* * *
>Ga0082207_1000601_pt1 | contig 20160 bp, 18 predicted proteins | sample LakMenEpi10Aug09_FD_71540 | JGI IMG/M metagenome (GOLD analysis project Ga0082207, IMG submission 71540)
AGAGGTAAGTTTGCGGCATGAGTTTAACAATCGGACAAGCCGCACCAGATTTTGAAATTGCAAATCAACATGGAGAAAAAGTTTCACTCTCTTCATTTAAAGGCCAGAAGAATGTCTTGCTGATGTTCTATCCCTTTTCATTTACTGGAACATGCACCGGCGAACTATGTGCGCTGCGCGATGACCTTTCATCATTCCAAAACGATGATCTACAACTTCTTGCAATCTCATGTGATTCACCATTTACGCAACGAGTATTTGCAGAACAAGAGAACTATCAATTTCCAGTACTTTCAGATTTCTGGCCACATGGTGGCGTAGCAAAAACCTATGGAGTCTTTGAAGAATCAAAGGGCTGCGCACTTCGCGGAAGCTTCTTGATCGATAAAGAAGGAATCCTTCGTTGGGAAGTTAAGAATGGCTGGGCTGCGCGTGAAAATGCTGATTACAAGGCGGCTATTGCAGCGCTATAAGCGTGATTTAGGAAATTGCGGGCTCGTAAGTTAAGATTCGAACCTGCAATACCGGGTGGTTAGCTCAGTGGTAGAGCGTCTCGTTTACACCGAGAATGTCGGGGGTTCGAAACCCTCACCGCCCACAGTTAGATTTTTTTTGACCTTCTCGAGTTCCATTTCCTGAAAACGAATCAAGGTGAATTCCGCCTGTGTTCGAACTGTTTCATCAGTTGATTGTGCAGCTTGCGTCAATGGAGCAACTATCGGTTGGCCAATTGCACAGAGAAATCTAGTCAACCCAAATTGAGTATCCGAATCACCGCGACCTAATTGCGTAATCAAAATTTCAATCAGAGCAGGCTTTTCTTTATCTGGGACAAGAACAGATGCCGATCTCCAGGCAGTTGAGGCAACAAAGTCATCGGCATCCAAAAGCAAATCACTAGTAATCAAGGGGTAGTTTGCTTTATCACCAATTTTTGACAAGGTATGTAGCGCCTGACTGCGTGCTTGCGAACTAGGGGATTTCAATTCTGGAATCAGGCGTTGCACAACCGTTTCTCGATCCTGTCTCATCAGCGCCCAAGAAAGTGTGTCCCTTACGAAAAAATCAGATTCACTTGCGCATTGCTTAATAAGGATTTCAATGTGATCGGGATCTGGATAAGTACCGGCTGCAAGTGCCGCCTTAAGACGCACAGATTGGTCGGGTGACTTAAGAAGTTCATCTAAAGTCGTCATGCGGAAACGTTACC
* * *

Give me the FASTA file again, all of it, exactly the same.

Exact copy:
>Ga0082207_1000601_pt1 | contig 20160 bp, 18 predicted proteins | sample LakMenEpi10Aug09_FD_71540 | JGI IMG/M metagenome (GOLD analysis project Ga0082207, IMG submission 71540)
AGAGGTAAGTTTGCGGCATGAGTTTAACAATCGGACAAGCCGCACCAGATTTTGAAATTGCAAATCAACATGGAGAAAAAGTTTCACTCTCTTCATTTAAAGGCCAGAAGAATGTCTTGCTGATGTTCTATCCCTTTTCATTTACTGGAACATGCACCGGCGAACTATGTGCGCTGCGCGATGACCTTTCATCATTCCAAAACGATGATCTACAACTTCTTGCAATCTCATGTGATTCACCATTTACGCAACGAGTATTTGCAGAACAAGAGAACTATCAATTTCCAGTACTTTCAGATTTCTGGCCACATGGTGGCGTAGCAAAAACCTATGGAGTCTTTGAAGAATCAAAGGGCTGCGCACTTCGCGGAAGCTTCTTGATCGATAAAGAAGGAATCCTTCGTTGGGAAGTTAAGAATGGCTGGGCTGCGCGTGAAAATGCTGATTACAAGGCGGCTATTGCAGCGCTATAAGCGTGATTTAGGAAATTGCGGGCTCGTAAGTTAAGATTCGAACCTGCAATACCGGGTGGTTAGCTCAGTGGTAGAGCGTCTCGTTTACACCGAGAATGTCGGGGGTTCGAAACCCTCACCGCCCACAGTTAGATTTTTTTTGACCTTCTCGAGTTCCATTTCCTGAAAACGAATCAAGGTGAATTCCGCCTGTGTTCGAACTGTTTCATCAGTTGATTGTGCAGCTTGCGTCAATGGAGCAACTATCGGTTGGCCAATTGCACAGAGAAATCTAGTCAACCCAAATTGAGTATCCGAATCACCGCGACCTAATTGCGTAATCAAAATTTCAATCAGAGCAGGCTTTTCTTTATCTGGGACAAGAACAGATGCCGATCTCCAGGCAGTTGAGGCAACAAAGTCATCGGCATCCAAAAGCAAATCACTAGTAATCAAGGGGTAGTTTGCTTTATCACCAATTTTTGACAAGGTATGTAGCGCCTGACTGCGTGCTTGCGAACTAGGGGATTTCAATTCTGGAATCAGGCGTTGCACAACCGTTTCTCGATCCTGTCTCATCAGCGCCCAAGAAAGTGTGTCCCTTACGAAAAAATCAGATTCACTTGCGCATTGCTTAATAAGGATTTCAATGTGATCGGGATCTGGATAAGTACCGGCTGCAAGTGCCGCCTTAAGACGCACAGATTGGTCGGGTGACTTAAGAAGTTCATCTAAAGTCGTCATGCGGAAACGTTACC